The third approach focuses on the norms, practices and licensing associated with data sharing archiving and replication and the related incentives embedded in scholarly communication [Pienta 2007; Hamermesh 2007; Altman & King 2007; King 2007; Hedstrom et al. 2008; McCullough 2009; Stodden 2009].  This approach seeks to create the necessary conditions to enable data sharing and reuse, and to examine and align citations around citation, data sharing, and peer review to encourage replicability and reusability.

Current leading examples of informatics tools that support richer citation, evaluation, open science, and review include:


Many Tools, Few Solutions

In this area, there are many useful tools, but few solutions that offer a complete solution – even for a specialized community of practice. All three approaches are useful, and here are several general observations to be made about them. First, tools for replicable research such as VisTrails, MyExperiment, Wings, and StatDocs are characterized by their use of a specific and controlled defined software framework and their ability to facilitate near automatic replication. The complexity of these tools, and their small user and maintenance base means that we cannot rely on them to exist and function in five-ten years – they cannot ensure long term access. Because they focus only on results and not on capturing practices, descriptive metadata and documentation, they allow exact replication without providing the contextual information necessary for broader reuse.  Finally these tools are heterogeneous across subdisciplines, and largely incompatible, they do not as yet offer a broadly scalable solution.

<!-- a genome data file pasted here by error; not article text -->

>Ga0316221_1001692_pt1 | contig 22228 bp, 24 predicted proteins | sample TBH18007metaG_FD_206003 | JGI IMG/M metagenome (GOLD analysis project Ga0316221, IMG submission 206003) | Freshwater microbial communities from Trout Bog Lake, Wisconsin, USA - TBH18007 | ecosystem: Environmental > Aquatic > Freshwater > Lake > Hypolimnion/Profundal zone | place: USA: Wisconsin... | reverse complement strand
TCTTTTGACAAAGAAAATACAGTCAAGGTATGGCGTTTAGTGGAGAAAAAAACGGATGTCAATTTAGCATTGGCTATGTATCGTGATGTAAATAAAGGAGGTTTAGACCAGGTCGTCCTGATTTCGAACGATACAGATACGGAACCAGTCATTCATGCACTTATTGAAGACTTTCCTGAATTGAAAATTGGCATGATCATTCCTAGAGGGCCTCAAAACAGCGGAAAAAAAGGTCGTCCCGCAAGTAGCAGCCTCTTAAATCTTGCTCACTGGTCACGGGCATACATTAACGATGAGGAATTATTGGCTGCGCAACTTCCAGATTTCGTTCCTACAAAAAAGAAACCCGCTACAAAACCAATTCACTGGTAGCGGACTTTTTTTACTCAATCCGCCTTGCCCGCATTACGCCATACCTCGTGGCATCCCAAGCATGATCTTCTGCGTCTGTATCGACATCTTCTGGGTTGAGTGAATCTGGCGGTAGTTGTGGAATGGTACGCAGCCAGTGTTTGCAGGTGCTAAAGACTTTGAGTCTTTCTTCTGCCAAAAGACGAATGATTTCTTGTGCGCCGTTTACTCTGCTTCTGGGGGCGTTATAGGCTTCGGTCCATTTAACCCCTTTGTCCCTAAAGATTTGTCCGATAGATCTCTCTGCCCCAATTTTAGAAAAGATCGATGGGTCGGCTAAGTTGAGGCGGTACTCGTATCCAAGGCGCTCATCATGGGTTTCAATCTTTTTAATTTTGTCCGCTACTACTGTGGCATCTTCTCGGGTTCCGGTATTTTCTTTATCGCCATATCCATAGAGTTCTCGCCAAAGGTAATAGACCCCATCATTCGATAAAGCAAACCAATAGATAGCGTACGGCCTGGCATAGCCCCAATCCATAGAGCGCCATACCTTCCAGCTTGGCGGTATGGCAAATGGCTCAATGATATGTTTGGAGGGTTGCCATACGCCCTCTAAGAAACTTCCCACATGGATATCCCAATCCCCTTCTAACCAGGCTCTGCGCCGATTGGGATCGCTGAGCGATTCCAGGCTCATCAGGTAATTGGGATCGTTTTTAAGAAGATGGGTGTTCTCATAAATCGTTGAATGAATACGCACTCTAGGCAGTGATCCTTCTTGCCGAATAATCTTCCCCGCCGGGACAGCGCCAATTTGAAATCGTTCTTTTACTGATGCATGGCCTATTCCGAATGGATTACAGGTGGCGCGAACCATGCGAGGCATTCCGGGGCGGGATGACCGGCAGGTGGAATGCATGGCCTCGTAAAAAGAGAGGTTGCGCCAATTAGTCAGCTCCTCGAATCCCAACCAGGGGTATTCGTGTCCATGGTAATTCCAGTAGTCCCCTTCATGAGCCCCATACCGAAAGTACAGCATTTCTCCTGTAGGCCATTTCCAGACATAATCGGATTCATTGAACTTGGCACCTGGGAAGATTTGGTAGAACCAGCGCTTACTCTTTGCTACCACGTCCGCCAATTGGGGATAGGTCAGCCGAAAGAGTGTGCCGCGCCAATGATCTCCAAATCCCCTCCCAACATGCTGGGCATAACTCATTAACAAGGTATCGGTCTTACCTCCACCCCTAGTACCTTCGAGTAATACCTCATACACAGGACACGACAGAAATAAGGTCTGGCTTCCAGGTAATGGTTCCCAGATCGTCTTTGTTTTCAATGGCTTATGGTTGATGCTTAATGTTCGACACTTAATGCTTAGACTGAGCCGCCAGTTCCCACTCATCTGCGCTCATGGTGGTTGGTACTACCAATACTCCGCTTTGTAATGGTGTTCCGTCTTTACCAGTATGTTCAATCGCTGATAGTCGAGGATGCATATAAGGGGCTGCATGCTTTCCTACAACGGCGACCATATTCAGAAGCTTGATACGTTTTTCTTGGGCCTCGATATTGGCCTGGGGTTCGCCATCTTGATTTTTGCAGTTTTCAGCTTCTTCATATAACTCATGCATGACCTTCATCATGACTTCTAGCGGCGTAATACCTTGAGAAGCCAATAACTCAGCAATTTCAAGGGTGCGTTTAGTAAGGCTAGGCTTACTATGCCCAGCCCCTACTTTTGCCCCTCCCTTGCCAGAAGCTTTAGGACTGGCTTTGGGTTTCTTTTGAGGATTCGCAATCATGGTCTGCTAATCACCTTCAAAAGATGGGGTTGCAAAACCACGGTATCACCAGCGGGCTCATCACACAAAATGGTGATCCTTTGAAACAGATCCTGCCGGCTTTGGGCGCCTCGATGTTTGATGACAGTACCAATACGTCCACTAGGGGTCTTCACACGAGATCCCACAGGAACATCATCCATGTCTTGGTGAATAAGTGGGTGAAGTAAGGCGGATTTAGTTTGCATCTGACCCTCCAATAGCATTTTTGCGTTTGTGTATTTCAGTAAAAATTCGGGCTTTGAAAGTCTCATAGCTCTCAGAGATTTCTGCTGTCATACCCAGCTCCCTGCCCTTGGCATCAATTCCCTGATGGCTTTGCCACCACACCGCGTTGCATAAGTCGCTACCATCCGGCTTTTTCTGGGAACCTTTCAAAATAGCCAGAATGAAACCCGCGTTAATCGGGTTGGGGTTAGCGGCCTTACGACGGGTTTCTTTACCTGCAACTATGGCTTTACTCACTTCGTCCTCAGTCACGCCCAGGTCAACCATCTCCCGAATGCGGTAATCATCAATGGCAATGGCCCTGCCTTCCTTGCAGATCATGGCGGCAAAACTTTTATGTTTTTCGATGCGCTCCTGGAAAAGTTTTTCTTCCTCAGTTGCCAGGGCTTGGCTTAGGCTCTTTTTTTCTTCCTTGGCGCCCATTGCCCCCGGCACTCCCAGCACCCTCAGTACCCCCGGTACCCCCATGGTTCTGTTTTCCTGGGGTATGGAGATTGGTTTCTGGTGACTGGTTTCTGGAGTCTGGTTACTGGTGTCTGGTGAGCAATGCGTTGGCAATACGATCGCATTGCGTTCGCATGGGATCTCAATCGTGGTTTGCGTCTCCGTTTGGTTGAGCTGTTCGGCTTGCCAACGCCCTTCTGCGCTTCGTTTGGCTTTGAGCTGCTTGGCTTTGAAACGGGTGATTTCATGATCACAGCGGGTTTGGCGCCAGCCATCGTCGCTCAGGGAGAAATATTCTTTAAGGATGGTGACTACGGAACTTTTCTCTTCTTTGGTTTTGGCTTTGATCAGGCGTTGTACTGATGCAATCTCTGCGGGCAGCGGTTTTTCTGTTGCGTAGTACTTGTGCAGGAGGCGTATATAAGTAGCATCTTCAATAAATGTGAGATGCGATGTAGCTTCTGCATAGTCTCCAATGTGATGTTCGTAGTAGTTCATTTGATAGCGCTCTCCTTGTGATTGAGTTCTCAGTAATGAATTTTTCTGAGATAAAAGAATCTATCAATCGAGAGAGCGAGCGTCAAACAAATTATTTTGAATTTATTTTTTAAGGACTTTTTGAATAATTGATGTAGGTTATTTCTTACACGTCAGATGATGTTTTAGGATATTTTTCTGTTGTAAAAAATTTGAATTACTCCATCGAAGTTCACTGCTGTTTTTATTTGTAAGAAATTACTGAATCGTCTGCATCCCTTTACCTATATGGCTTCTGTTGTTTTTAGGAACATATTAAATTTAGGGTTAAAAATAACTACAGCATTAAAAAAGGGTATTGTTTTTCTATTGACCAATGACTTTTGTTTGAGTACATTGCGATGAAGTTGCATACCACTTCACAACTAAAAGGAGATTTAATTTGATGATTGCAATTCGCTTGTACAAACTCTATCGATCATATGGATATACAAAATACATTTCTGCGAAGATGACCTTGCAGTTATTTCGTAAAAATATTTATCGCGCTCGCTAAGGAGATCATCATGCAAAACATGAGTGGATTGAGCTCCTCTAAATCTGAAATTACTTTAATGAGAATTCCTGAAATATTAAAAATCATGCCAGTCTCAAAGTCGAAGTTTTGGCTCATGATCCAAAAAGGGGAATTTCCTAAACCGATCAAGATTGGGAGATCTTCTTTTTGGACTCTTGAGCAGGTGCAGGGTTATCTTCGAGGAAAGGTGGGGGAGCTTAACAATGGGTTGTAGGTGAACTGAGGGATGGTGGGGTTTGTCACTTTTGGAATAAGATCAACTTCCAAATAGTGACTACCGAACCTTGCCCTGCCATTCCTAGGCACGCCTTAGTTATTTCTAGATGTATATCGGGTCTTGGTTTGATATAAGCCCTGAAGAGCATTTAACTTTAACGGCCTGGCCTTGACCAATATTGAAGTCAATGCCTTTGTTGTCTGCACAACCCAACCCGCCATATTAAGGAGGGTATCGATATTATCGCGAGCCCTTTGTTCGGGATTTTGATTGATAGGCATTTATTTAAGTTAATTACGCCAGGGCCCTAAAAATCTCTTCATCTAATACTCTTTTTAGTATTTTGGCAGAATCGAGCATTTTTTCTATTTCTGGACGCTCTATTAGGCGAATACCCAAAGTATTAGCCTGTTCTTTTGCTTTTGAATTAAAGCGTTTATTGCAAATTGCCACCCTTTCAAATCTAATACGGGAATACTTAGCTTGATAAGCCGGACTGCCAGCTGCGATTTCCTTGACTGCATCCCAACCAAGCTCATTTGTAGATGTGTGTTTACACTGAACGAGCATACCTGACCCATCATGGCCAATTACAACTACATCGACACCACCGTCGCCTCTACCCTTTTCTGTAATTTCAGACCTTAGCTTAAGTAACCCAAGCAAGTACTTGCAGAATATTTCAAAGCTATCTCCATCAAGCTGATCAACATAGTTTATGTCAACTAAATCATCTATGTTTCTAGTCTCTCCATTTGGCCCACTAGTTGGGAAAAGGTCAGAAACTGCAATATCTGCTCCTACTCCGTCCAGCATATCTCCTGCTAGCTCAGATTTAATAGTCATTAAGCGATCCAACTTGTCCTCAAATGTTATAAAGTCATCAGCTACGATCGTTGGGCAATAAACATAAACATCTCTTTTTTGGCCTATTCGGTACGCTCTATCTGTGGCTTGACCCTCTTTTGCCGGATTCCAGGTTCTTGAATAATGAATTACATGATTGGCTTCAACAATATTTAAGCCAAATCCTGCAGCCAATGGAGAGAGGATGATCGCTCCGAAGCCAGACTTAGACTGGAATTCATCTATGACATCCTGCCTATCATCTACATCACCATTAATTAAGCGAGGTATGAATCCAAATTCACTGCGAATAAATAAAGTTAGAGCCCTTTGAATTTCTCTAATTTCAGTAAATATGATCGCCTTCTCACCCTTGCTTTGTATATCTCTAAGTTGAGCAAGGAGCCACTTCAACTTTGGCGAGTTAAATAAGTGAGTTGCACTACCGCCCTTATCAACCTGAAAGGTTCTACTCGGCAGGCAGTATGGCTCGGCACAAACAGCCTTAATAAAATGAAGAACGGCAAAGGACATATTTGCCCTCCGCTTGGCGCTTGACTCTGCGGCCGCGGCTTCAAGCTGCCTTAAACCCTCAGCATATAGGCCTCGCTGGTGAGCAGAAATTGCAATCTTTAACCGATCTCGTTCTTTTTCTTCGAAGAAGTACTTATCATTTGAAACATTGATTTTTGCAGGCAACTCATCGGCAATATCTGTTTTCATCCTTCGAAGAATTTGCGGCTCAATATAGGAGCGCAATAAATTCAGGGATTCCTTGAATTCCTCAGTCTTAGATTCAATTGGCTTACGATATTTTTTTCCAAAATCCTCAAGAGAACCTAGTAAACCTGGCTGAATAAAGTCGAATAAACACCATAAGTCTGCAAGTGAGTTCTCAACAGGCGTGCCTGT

Second, tools and practices for data management have the potential to broadly increase data sharing and the impact of related publications However, although these tools are becoming easier to use, they still require an extra effort for the researcher. Moreover, since additional effort often comes near (or past) the conclusion of the main research project (and only after acceptance of an article and preparation for final publication) it is perceived as a burden, and often honored in the breach.

Third, incentives for replication have been weak in many disciplines – and journals are a key factor. The reluctance of journal editors to publish articles either confirming or non-confirming replications work authors’ incentives to create replicable work.  Lack of formal provenance and attribution practices for data also weakens accountability, raises barriers to conducting replication and reuse, reduces incentive to disseminate data for reuse, and increases the ambiguity of replication studies, making them difficult to study.